8. A dealer under the Andhra Pradesh General Sales Tax Act is given a right of appeal before the Appellate Tribunal under Section 21 of the Act against certain orders of the prescribed authority made on appeal under Section 19 of the Act and also against certain orders of the Deputy Commissioner. The matter of assessment of tax on the turnover of a dealer under the Andhra Pradesh General Sales Tax Act is not limited in its effect to the dealer alone. It affects the revenues of the State. The assessment of the sales tax cannot, therefore, be equated to a lis between two private individuals. As it is a matter affecting the revenue of the State the authorities constituted under the Act, including the Tribunal, are clothed with certain statutory duties under the Act and in discharge of these duties even to act suo motu and revise the assessments. The Tribunal may on being seized with a matter when an appeal is filed, is empowered even to enhance the assessment and not merely to confirm or annul the same. It is against this background that we have to judge the powers of the Appellate Tribunal enumerated under Section 21(4) of the Act. Under Sub-Section (4) of Section 21, the Appellate Tribunal may not only confirm, reduce, enhance or annul the assessment or the penalty or both but may also set aside the assessment or the penalty or both and direct the assessing authority to pass a fresh order after further enquiry. In addition to these powers under Sub-Clause (iii) of Section 21(4)(a) the Tribunal is given power to pass such further orders as it may deem fit. A reading of Sub-clauses (i) and (ii) of Section 21(4)(a) discloses that the power vested in the Tribunal relates to the merits of the assessment order and on an examination of the merits of the order under appeal, it may confirm, reduce, enhance or annul the assessment or the penalty or direct a fresh assessment after further enquiry. Sub-clause (iii) occurring thereafter must, in the context, be read ejusdem generis with the other two clauses. If the other two clauses require the Tribunal to examine the merits of the assessment and pass the order enumerated therein, Sub-clause (iii) must likewise refer to the passing of such order as it may think fit on examination of the merits of the assessment order. An appeal before the Appellate Tribunal may raise questions of fact and law and any decision thereon may result in the reduction of the tax or enhancement of the same. But once an appeal is before the Tribunal, the Appellate Tribunal has jurisdiction even to enhance the tax, of course, after giving a reasonable opportunity to the appellant-assessee of being heard. No sooner than the appeal is before the Tribunal the assessee is exposed to even enhancement of the tax and that is a power which is specifically vested in the Tribunal under Sub-clause (ii) of Section 21(4)(a). In fact, it is the duty of the Tribunal on an examination of a memorandum of appeal filed before it to see if the facts of the case warrant any enhancement. As already pointed out, in disposing of an appeal, the authorities under the Act do not discharge the duty of disposing of a 'Us' between two private parties. Just as they are required to see that the assessee is not burdened with an amount of tax not envisaged by the Act or on the facts of the case, they are also enjoined to see that the tax legally leviable under the Act does not escape assessment by any erroneous order of the Subordinate authorities. The Tribunal, in exercise of its appellate jurisdiction, cannot evade the discharge of the statutory duty by dismissing the appeal for default on the failure of the appellant and his counsel to appear before it. After preferring the appeal, the appellant may realise that far from the tax imposed by the subordinate authorities being reduced on appeal, the Appellate Tribunal may enhance it and therefore may deliberately absent himself. By such deliberate absence of the appellant and his counsel, the Appellate Tribunal cannot be divested of its jurisdiction to enhance the tax. This necessarily implies that even in the absence of the appellant and his counsel, the Tribunal is required to examine the assessment of tax and penalty on merits, irrespective of the fact whether the appellant chooses to be present or not. If under Sub-clause (iii) the Tribunal could be said to have jurisdiction to dismiss an appeal for default of appearance of the appellant and his counsel then it would be rendering nugatory the power and duty, i.e., the power to enhance vested in the Appellate Tribunal under Sub-clause (ii) of Section 21(4) (a) of the Act. Viewed in the larger context of the duty of the Appellate Tribunal to safeguard the revenue realisable under the Act and the specific power vested in it to enhance the assessment, Sub-clause (iii) cannot be read so as to clothe the Tribunal with the power to dismiss the appeal for default.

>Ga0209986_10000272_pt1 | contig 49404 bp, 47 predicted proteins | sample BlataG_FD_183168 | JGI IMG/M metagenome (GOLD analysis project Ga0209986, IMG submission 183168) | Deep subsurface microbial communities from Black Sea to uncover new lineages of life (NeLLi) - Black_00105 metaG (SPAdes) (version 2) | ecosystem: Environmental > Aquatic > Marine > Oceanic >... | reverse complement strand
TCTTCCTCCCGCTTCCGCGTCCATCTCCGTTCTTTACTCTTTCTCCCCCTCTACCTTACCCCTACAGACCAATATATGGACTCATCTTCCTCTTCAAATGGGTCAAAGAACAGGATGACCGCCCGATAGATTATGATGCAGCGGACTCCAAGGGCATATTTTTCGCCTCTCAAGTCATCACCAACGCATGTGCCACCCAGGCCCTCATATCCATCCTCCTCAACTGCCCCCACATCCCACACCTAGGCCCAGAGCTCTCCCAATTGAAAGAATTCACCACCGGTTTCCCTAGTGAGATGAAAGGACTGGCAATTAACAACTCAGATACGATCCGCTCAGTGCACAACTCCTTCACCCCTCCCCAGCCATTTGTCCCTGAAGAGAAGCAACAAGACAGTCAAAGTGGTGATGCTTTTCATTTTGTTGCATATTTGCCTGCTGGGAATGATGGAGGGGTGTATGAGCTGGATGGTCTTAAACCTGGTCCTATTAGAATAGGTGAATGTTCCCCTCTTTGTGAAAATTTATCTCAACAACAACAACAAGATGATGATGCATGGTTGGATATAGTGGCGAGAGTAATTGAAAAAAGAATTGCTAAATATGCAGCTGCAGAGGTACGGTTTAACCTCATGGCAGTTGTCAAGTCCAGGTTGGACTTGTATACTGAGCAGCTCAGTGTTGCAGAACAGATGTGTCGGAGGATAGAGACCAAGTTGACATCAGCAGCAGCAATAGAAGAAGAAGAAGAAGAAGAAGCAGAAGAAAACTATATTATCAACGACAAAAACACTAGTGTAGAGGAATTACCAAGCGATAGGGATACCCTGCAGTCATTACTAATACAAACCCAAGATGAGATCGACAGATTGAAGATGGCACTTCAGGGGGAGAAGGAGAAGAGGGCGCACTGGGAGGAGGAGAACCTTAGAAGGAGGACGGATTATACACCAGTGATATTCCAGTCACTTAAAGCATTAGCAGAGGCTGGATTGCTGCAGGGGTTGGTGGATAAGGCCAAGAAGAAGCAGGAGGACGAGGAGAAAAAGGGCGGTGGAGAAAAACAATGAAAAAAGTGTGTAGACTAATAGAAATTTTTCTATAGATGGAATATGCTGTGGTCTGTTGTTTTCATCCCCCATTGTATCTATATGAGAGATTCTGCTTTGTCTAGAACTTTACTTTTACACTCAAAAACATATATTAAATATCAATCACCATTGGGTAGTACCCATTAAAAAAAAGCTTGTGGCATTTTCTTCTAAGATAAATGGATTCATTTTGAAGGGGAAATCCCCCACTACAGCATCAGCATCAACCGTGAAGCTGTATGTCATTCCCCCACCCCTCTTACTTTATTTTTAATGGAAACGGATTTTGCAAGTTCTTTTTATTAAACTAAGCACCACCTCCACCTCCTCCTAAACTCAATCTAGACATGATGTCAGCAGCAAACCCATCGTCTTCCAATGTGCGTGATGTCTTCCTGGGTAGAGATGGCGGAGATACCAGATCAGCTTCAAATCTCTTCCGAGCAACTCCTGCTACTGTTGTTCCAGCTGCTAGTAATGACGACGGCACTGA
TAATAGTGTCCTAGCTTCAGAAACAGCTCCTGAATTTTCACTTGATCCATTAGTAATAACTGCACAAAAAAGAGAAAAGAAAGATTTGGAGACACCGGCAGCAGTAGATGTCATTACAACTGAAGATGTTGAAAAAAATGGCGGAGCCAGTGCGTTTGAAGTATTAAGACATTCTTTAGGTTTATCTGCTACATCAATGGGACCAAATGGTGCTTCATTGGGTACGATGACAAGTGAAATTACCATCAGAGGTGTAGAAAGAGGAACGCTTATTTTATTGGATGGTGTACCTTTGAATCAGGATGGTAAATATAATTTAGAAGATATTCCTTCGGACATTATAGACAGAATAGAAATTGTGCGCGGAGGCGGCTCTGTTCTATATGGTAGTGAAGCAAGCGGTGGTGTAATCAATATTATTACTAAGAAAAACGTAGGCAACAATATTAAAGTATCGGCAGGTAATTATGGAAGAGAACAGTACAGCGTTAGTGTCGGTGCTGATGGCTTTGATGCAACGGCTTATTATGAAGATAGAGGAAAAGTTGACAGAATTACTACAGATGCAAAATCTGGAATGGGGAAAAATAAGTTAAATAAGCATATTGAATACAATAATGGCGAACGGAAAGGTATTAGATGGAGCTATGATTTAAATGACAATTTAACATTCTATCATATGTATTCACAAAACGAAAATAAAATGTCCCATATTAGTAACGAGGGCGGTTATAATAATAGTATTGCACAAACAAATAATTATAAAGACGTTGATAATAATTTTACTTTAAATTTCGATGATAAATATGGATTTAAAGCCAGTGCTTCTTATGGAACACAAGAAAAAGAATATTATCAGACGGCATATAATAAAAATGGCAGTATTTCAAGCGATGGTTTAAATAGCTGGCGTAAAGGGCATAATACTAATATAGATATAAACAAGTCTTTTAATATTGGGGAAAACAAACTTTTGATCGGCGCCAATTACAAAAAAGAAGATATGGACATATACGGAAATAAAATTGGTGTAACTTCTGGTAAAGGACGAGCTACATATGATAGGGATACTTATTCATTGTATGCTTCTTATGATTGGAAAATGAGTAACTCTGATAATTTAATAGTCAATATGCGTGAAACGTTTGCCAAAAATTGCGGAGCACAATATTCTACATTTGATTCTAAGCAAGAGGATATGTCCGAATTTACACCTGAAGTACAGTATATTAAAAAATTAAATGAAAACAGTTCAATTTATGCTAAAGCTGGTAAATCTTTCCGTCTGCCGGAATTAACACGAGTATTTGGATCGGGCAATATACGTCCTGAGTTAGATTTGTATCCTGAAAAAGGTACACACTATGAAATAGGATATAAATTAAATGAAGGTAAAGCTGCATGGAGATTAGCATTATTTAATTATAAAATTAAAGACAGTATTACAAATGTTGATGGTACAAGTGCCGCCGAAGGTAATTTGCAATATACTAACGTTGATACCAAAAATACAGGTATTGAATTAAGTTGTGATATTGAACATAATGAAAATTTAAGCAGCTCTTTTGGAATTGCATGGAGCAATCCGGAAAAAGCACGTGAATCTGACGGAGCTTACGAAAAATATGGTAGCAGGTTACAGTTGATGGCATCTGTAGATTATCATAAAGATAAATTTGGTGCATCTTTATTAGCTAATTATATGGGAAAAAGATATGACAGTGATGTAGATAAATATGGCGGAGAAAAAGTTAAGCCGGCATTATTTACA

9. A similar view has been taken by the Allahabad High Court in Hindustan Metal Works v. Sales Tax Officer [1964] 15 S.T.C. 116 in the following words: